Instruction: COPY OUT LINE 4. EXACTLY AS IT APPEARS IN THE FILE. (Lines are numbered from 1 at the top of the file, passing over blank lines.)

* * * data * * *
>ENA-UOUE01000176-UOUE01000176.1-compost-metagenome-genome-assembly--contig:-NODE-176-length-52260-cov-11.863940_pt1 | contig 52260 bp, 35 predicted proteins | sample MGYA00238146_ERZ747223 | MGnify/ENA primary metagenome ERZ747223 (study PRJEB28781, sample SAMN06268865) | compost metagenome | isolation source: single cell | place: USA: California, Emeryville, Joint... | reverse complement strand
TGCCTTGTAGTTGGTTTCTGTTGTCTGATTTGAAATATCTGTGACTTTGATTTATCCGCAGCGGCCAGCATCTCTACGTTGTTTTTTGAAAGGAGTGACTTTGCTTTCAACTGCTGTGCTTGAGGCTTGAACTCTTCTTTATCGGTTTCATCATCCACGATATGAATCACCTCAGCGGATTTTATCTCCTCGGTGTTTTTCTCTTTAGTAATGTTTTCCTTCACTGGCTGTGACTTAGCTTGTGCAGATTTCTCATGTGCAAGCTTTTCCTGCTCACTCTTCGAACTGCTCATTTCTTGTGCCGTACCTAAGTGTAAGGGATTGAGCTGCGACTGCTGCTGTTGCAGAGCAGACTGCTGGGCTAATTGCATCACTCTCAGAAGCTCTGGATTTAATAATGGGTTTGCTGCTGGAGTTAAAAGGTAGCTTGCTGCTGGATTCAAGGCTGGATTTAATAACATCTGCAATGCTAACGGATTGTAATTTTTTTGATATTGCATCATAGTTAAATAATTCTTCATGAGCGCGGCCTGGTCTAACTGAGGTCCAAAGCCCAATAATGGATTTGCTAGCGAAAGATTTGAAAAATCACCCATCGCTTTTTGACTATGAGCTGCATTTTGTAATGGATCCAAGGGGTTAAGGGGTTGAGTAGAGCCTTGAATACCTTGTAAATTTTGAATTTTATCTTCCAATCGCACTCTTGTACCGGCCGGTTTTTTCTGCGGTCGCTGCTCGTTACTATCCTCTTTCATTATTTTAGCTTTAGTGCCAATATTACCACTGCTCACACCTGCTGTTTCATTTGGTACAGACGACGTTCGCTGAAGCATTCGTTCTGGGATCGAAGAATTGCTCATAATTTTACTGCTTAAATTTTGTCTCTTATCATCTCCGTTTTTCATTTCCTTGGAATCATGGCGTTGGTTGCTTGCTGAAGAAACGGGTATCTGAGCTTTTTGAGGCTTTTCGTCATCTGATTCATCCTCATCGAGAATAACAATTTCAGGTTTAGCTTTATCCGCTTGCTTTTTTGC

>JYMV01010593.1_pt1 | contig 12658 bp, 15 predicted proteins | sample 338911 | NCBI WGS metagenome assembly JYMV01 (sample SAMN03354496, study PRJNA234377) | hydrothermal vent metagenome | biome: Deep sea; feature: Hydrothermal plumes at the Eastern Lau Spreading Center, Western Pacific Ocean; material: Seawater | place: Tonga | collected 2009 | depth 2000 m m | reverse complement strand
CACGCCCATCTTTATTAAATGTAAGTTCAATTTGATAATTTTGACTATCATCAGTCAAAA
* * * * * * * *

CACGCCCATCTTTATTAAATGTAAGTTCAATTTGATAATTTTGACTATCATCAGTCAAAA